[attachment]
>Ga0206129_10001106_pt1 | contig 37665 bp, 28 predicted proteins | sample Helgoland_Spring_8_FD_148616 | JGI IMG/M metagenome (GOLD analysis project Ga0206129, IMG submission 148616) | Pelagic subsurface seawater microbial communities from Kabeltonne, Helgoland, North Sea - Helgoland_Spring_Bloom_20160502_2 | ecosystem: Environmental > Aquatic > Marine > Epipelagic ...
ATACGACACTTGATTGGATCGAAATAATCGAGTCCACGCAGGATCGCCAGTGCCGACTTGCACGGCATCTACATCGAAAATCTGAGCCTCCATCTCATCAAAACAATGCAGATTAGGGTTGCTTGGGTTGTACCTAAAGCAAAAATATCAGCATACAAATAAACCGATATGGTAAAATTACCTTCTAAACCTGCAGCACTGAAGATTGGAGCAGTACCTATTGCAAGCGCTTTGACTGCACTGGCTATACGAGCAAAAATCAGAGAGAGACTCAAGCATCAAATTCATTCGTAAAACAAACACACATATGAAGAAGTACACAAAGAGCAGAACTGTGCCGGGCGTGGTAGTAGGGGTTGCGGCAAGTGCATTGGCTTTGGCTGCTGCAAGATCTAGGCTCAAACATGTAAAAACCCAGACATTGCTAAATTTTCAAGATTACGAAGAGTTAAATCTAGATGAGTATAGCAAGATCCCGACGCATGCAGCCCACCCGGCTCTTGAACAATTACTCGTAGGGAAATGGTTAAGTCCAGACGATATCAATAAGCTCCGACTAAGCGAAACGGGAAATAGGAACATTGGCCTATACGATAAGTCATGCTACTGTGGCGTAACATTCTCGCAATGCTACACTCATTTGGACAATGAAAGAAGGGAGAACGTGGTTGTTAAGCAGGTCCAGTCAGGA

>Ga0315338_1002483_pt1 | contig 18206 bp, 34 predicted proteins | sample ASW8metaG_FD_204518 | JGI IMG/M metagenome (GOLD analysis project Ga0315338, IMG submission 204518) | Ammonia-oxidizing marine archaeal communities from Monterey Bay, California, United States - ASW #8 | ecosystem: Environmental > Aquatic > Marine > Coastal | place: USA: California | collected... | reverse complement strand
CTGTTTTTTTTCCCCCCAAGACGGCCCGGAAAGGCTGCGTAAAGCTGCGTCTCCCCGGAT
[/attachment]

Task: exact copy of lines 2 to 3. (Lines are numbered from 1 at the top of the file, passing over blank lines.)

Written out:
ATACGACACTTGATTGGATCGAAATAATCGAGTCCACGCAGGATCGCCAGTGCCGACTTGCACGGCATCTACATCGAAAATCTGAGCCTCCATCTCATCAAAACAATGCAGATTAGGGTTGCTTGGGTTGTACCTAAAGCAAAAATATCAGCATACAAATAAACCGATATGGTAAAATTACCTTCTAAACCTGCAGCACTGAAGATTGGAGCAGTACCTATTGCAAGCGCTTTGACTGCACTGGCTATACGAGCAAAAATCAGAGAGAGACTCAAGCATCAAATTCATTCGTAAAACAAACACACATATGAAGAAGTACACAAAGAGCAGAACTGTGCCGGGCGTGGTAGTAGGGGTTGCGGCAAGTGCATTGGCTTTGGCTGCTGCAAGATCTAGGCTCAAACATGTAAAAACCCAGACATTGCTAAATTTTCAAGATTACGAAGAGTTAAATCTAGATGAGTATAGCAAGATCCCGACGCATGCAGCCCACCCGGCTCTTGAACAATTACTCGTAGGGAAATGGTTAAGTCCAGACGATATCAATAAGCTCCGACTAAGCGAAACGGGAAATAGGAACATTGGCCTATACGATAAGTCATGCTACTGTGGCGTAACATTCTCGCAATGCTACACTCATTTGGACAATGAAAGAAGGGAGAACGTGGTTGTTAAGCAGGTCCAGTCAGGA

>Ga0315338_1002483_pt1 | contig 18206 bp, 34 predicted proteins | sample ASW8metaG_FD_204518 | JGI IMG/M metagenome (GOLD analysis project Ga0315338, IMG submission 204518) | Ammonia-oxidizing marine archaeal communities from Monterey Bay, California, United States - ASW #8 | ecosystem: Environmental > Aquatic > Marine > Coastal | place: USA: California | collected... | reverse complement strand